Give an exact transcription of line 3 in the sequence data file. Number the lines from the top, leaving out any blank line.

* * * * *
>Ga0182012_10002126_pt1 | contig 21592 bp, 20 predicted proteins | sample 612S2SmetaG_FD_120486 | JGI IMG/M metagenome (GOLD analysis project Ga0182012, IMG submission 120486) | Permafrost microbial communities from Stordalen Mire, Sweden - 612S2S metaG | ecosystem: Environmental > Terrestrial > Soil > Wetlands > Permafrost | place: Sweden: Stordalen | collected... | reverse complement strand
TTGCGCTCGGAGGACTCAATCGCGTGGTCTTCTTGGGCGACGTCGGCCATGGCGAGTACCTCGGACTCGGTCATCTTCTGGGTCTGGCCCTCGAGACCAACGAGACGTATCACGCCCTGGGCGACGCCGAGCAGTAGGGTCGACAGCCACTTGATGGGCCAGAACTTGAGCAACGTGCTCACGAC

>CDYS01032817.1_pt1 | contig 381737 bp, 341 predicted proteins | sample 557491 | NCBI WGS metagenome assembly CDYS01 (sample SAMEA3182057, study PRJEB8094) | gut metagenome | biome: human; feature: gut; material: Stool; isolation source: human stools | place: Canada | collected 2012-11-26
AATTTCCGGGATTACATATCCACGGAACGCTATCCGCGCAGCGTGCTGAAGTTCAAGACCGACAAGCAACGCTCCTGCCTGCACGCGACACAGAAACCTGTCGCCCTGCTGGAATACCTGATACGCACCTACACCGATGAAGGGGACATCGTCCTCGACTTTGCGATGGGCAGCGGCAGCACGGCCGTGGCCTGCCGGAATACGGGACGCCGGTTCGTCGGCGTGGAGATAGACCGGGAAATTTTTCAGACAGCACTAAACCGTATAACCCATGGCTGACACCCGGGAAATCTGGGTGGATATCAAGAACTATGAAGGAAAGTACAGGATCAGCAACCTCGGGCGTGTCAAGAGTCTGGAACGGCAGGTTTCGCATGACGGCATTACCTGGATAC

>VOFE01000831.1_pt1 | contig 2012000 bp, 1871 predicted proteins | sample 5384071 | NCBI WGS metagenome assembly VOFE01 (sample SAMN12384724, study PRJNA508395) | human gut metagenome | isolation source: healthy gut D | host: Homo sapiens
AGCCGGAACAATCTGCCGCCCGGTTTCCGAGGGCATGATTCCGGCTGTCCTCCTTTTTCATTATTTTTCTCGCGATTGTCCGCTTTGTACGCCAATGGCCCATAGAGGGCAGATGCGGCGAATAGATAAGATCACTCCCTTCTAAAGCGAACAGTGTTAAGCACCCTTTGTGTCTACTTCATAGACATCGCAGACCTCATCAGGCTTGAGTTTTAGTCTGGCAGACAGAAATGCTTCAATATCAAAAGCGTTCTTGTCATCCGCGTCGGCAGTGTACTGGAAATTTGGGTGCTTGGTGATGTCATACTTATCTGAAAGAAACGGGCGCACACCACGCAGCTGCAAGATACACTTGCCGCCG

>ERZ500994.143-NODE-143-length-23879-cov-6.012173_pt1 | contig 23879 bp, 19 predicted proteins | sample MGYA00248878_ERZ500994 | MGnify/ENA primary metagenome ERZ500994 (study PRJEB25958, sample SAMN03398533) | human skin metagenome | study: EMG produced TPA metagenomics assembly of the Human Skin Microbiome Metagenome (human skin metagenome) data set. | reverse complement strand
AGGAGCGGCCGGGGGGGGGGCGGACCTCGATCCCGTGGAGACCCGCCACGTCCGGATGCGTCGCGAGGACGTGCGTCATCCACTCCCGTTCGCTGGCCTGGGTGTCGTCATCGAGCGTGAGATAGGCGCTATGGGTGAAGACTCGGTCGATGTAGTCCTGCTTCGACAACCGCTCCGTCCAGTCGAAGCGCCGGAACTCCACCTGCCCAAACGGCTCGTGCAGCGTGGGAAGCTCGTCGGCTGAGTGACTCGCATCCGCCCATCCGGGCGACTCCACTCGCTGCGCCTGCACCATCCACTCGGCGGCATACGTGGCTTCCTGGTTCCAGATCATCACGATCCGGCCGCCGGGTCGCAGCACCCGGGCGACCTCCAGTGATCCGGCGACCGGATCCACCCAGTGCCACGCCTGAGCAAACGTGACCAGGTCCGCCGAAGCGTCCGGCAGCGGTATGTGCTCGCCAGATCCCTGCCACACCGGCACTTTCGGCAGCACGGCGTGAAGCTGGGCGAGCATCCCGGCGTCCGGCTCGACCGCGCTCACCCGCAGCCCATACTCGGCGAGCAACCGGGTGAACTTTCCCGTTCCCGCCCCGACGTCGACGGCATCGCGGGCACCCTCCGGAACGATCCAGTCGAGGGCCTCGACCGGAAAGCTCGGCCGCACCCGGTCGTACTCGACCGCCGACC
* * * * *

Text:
>CDYS01032817.1_pt1 | contig 381737 bp, 341 predicted proteins | sample 557491 | NCBI WGS metagenome assembly CDYS01 (sample SAMEA3182057, study PRJEB8094) | gut metagenome | biome: human; feature: gut; material: Stool; isolation source: human stools | place: Canada | collected 2012-11-26